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TitleNitrogen isotopes in the soil-to-tree continuum - tree-rings express the soil biogeochemistry of boreal forests exposed to moderate airborne emissions
AuthorSavard, M MORCID logo; Martineau, CORCID logo; Laganière, J; Bégin, C; Marion, J; Smirnoff, AORCID logo; Stefani, F; Bergeron, J; Rheault, K; Paré, DORCID logo; Séguin, A
SourceScience of the Total Environment vol. 780, 146581, 2021 p. 1-15, Open Access logo Open Access
Alt SeriesNatural Resources Canada, Contribution Series 20200628
Mediapaper; on-line; digital
File formatpdf
NTS74D/11; 74D/12; 74D/13; 74D/14; 83G/01; 83G/02; 83G/07; 83G/08; 83G/09; 83G/10; 83G/15; 83G/16; 83H/03; 83H/04; 83H/05; 83H/06; 83H/11; 83H/12; 83H/13; 83H/14
Lat/Long WENS-115.0000 -113.0000 54.0000 53.0000
Lat/Long WENS-112.0000 -111.0000 57.0000 56.5000
Subjectsenvironmental geology; Nature and Environment; Science and Technology; nitrogen; pH patterns; soils; soil properties; pollutants
Illustrationsplots; location maps; tables
ProgramEnvironmental Geoscience Sources
Released2021 03 20
AbstractAnthropogenic N emissions represent a potential threat for forest ecosystems, and environmental indicators that provide insight into the changing forest N cycle are needed. Tree ring N isotopic ratios (d15N) appear as a contentious choice for this role as the exact mechanisms behind tree-ring d15N changes seldom benefit from a scrutiny of the soil-to-tree N continuum. This study integrates the results from the analysis of soil chemistry, soil microbiome genomics, and d15N values of soil N compounds, roots, ectomycorrhizal (EcM) fungi and recent tree rings of thirteen white spruce trees sampled in five stands, from two regions exposed to moderate anthropogenic N emissions (3.9 to 8.1 kg/ha/y) with distinctive d15N signals. Our results reveal that airborne anthropogenic N with distinct d15N signals may directly modify the NO3 - d15N values in surface soils, but not the ones of NH4 +, the preferred N form of the studied trees. Hence, the tree-ring d15N values reflect specific soil N conditions and assimilation modes by trees. Along with a wide tree-ring d15N range, we report differences in: soil nutrient content and N transformation rates; d15N values of NH4 +, total dissolved N (TDN) and EcM mantle enveloping the root tips; and bacterial and fungal community structures. We combine EcM mantle and root d15N valueswith fungal identification to infer that hydrophobic EcMfungi transfer N from the dissolved organic N (DON) pool to roots under acidic conditions, and hydrophilic EcM fungi transfer various N forms to roots,which also assimilate N directly under less acidic conditions. Despite the complexities of soil biogeochemical properties and processes identified in the studied sites, in the end, the tree-ring d15N averages inversely correlate with soil pH and anthropogenic N inputs, confirming white spruce tree-ring d15Nvalues as a suitable indicator for environmental research on forest N cycling.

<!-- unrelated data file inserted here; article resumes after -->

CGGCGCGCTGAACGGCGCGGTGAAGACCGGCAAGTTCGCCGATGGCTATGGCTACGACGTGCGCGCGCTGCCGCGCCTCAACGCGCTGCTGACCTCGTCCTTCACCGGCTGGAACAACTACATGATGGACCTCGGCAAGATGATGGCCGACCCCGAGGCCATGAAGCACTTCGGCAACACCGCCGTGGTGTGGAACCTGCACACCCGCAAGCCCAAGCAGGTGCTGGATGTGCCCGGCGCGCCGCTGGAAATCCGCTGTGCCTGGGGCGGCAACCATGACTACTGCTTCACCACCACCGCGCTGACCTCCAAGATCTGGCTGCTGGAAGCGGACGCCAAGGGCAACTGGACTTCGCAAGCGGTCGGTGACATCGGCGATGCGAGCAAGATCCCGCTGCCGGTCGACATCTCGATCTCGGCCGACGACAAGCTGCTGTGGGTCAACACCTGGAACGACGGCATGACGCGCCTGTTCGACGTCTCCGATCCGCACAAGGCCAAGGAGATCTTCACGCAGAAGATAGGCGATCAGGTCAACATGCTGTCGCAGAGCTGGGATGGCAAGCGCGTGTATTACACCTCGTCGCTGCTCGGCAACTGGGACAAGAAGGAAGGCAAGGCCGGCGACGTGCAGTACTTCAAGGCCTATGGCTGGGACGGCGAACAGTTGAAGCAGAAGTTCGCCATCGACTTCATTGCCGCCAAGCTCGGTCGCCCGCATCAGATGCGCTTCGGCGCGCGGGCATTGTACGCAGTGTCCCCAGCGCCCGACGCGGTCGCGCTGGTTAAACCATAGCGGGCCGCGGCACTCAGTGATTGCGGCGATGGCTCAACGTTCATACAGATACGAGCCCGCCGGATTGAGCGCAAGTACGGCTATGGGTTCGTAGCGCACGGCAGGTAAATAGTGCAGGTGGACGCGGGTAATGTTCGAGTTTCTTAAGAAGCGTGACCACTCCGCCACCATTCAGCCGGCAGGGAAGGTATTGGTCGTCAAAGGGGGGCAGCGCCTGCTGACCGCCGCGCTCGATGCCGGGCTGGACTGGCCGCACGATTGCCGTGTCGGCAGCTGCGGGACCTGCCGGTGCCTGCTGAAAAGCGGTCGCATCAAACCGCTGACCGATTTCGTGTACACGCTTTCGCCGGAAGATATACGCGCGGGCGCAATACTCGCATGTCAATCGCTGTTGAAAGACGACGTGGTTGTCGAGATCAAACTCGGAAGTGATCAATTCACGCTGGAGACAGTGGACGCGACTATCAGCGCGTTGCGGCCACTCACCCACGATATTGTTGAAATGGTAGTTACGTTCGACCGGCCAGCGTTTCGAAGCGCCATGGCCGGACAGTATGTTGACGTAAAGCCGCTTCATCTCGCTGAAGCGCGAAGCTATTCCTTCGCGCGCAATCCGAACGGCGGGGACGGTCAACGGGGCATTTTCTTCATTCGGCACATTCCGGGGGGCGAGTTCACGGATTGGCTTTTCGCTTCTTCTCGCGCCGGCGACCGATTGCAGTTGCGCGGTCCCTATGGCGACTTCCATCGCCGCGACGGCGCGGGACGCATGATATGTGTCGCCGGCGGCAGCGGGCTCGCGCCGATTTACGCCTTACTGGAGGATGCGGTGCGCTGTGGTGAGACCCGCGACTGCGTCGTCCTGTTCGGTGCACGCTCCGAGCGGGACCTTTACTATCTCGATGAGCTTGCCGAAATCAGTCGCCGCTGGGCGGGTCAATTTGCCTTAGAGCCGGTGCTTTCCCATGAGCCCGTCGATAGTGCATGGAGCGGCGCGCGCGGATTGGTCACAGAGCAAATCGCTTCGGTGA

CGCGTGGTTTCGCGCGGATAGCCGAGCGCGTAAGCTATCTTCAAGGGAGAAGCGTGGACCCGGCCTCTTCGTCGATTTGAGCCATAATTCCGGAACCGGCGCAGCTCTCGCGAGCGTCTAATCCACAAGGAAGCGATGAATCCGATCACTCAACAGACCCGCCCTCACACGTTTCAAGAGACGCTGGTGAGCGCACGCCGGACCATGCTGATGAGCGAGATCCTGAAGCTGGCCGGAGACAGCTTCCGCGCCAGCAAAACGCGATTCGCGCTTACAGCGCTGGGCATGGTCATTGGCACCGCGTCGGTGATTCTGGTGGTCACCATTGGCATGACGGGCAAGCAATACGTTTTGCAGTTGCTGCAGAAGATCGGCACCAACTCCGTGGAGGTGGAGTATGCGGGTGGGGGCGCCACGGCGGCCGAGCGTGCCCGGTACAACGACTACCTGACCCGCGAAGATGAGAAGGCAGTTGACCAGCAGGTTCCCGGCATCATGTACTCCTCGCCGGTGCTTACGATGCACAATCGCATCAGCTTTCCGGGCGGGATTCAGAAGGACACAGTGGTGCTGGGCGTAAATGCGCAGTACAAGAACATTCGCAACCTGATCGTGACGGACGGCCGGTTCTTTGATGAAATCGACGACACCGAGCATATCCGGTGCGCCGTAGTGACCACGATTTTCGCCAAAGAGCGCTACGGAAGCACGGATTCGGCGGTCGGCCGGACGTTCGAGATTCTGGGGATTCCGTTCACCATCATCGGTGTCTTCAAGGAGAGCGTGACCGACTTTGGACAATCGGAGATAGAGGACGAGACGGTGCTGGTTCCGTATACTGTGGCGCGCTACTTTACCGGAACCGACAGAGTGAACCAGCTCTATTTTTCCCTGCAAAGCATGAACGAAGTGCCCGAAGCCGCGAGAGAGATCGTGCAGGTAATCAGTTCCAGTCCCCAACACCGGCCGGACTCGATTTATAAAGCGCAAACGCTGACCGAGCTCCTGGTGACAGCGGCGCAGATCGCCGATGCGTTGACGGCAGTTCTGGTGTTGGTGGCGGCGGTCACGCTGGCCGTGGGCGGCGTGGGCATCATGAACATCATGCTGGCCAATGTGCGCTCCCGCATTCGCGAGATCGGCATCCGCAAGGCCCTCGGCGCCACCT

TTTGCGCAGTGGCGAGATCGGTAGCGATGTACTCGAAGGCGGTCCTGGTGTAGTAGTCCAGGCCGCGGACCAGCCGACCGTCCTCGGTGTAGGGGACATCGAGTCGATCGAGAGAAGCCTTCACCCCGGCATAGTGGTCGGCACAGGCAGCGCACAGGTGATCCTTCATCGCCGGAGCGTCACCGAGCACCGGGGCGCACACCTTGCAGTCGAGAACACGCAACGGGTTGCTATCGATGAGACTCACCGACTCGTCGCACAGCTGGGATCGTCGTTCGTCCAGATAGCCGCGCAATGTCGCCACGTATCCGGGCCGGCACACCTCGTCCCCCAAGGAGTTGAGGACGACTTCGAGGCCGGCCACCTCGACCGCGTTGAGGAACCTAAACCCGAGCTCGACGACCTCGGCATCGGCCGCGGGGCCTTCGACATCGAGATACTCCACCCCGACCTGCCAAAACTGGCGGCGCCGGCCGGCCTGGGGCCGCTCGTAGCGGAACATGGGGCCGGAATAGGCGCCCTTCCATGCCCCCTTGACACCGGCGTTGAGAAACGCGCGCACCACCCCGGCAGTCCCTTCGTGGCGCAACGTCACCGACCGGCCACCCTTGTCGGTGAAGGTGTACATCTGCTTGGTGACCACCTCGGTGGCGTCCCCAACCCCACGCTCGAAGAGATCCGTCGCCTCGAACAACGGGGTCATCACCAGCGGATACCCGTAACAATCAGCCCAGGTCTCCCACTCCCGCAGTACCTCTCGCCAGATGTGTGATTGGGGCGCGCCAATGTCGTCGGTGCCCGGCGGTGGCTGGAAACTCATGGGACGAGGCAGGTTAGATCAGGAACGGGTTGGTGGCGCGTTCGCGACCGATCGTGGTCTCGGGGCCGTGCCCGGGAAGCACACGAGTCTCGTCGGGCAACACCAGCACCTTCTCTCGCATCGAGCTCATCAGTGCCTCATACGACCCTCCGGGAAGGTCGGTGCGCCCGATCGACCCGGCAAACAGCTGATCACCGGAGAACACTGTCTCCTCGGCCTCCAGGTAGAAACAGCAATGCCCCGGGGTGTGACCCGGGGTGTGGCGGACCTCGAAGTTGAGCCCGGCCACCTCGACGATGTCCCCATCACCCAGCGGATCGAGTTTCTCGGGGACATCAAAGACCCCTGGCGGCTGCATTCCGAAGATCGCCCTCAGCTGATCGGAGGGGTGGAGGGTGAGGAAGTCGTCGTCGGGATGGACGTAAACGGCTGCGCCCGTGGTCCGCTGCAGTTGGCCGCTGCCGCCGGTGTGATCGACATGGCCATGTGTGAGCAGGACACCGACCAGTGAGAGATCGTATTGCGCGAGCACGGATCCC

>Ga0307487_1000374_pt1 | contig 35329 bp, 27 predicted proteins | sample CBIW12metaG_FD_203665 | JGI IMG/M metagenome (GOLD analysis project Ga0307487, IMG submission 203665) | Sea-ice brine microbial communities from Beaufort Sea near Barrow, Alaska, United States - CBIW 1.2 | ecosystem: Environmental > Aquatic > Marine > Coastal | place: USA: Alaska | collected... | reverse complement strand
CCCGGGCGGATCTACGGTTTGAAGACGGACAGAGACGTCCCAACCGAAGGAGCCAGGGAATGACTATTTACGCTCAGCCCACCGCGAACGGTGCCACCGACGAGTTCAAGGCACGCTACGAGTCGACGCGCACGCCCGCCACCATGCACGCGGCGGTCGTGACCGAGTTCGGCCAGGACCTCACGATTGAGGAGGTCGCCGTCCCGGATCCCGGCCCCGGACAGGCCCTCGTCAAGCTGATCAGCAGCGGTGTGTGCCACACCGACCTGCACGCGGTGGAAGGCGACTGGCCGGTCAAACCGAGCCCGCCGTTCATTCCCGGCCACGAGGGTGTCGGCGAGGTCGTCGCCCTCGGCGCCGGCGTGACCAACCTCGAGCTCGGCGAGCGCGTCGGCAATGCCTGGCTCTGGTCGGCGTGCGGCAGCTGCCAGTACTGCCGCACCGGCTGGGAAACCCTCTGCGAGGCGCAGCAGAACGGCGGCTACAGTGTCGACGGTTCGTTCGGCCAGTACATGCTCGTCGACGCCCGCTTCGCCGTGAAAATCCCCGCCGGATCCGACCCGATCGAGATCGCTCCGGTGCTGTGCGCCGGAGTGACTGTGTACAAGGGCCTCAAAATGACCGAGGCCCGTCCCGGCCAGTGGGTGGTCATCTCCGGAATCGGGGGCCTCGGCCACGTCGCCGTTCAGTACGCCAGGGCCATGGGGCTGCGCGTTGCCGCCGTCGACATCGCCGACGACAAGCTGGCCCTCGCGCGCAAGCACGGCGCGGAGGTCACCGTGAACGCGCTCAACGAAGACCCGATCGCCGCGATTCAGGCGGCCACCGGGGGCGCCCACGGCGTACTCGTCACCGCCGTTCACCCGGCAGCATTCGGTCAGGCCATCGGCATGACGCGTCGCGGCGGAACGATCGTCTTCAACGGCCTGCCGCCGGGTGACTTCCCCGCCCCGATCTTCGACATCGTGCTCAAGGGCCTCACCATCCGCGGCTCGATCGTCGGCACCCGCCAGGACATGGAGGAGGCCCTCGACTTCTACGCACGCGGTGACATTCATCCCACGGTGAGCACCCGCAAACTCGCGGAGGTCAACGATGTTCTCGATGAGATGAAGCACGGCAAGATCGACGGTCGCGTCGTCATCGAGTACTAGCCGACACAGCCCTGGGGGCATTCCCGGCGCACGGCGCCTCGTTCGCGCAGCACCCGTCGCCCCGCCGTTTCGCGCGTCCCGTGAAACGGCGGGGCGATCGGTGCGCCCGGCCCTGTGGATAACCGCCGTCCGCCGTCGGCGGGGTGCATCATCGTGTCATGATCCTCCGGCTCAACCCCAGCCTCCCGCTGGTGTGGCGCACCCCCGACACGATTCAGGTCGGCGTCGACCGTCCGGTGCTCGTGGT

Summary(Plain Language Summary, not published)
Airborne nitrogenous contaminants or pollutants emitted by human activities can cause undesirable effects on forest ecosystems. Indicators allowing to understand changes in the natural nitrogen cycle must therefore be developed. This article aims to assess the potential of white spruce growth rings coupled with nitrogen isotopes (d15N) to reflect environmental conditions. A holistic approach was therefore adopted in order to deduce what are the current mechanisms controlling the d15N values of growth rings, by examining the steps of transfer from nitrogen in the air to nitrogenous components in the soil, then to fungi associated with the root system of spruce trees, the rootlets, and finally up to rings of spruce stems. The analytical characterizations include of course isotopic analyzes of the various compartments mentioned, but also soil chemistry, and the genomics of soil microbes (bacteria and fungi). Two Alberta study areas subject to annual anthropogenic nitrogen deposition differing in terms of quantity and isotopic values were selected, namely that of the oil sands region near Fort McMurray (3.9 to 4.8 kg/ha/y) and that of the coal-fired power plants near Edmonton (6.0 to 8.1 kg/ha/y). The results show the possible influence of the anthropogenic nitrogen inputs on soil microbial communities, which in turn modify the transformation processes of soil nitrogen compounds and their isotopic ratios. Thus, the d15N values of nitrogen assimilated by the roots and trunk of the spruce trees studied reflect the chemical conditions, mainly the pH and the rates of anthropogenic nitrogen supply. In the future, the study of long series of growth rings covering a temporal spectrum including pre- and syn-industrial operations periods could allow to better understand the role of environmental indicator of the growth-ring d15N values.

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